xXx: Return of Xander Cage
The last forty minutes of the movie do come together in a pretty diverting way.
With the through-the-roof achievements of his penetrating marital drama “A Separation” in 2011, Asghar Farhadi leapt over several of his world-renowned countrymen to become the most internationally successful Iranian auteur yet. After capturing the Golden Bear at Berlin, the feature, Farhadi’s fifth, went on to rake in unprecedented earnings for an Iranian film as well as a stream of honors that culminated in its becoming the first Iranian film to win the Oscar for Best Foreign Language Film.
Given the wide interest the film excited, it’s hardly surprising that curiosity regarding Farhadi’s little-seen earlier work has grown since. While he subsequently made a well-regarded drama set in France (“The Past,” 2013), U.S. viewers have recently been given the chance to see the two terrific films that preceded “A Separation”: “About Elly” (2009) was released last year, and “Fireworks Wednesday” (2006) arrives this week.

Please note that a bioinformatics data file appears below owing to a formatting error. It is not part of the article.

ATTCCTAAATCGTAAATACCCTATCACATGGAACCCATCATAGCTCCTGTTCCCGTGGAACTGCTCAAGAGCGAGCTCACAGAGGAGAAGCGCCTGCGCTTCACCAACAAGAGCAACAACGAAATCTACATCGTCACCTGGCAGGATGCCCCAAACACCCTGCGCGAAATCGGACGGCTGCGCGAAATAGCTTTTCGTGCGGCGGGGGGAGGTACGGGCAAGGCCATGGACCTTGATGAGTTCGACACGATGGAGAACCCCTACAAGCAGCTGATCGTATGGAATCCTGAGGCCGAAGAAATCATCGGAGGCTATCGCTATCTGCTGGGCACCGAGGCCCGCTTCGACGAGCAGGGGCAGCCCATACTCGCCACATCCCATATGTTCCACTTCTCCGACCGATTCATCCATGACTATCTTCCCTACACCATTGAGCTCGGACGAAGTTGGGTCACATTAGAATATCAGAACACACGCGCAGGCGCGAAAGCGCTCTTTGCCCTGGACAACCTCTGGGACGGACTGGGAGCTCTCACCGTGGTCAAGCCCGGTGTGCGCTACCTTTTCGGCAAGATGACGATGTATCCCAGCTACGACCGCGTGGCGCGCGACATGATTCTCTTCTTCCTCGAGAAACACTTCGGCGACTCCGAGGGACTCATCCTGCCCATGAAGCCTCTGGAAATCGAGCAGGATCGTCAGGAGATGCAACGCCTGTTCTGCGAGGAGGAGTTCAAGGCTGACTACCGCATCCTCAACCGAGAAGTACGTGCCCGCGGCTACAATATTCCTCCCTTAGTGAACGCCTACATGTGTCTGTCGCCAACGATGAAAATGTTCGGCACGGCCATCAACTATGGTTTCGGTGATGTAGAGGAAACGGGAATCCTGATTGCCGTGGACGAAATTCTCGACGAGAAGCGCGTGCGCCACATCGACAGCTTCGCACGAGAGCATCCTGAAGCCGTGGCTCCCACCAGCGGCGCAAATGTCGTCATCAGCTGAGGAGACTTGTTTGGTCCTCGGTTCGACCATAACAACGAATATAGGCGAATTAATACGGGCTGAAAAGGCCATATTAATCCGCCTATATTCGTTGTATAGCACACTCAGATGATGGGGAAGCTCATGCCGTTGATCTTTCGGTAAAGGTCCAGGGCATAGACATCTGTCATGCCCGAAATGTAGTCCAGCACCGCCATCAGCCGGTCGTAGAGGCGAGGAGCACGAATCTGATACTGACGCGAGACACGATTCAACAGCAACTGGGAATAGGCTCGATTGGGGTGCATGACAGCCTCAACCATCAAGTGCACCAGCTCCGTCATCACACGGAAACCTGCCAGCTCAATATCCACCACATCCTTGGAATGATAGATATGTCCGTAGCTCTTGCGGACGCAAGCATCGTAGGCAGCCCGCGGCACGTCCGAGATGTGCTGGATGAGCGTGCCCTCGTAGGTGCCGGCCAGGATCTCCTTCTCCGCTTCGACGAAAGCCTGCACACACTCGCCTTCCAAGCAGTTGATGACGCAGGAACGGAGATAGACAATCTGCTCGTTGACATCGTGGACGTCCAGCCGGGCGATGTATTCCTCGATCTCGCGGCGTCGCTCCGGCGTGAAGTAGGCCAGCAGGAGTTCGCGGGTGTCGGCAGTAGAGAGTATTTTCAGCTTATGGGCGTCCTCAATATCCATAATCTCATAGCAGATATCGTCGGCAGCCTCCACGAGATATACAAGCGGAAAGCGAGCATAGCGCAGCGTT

Although the three films can’t be called a trilogy, in a sense they form a group. Farhadi’s first two features, “Dancer in the Dust” and “Beautiful City,” were more typical of Iranian films in their relatively conventional (if very assured) styles and especially in their focus on lower-class or marginal characters. With “Fireworks Wednesday,” Farhadi turns his attention to the Iranian middle class and the strains within the marriages of people who are materially comfortable. Farhadi also introduces a style that is cooler, more intricate and refined. While “About Elly” displays these qualities at their most expansive and dramatically charged, “Fireworks Wednesday” is inarguably the film that most resembles “A Separation” and lays the groundwork for its brilliance.
The main location in both films is the apartment of an upper-middle-class Tehrani couple, yet the characters include not only that couple but also one from the lower social echelons. With a bit of clever misdirection, “Fireworks Wednesday” introduces the poorer characters first. Roohi (Taraneh Alidoosti) is a bright-eyed, young servant-for-hire who’s due to marry her boyfriend next week. Soon after we meet the two, they’re riding his motorbike on a mountain road when her chador gets caught in a wheel, forcing them to an abrupt stop. Though they laugh it off, the troublesome chador will recur in the film, essaying both symbolic and dramatic roles.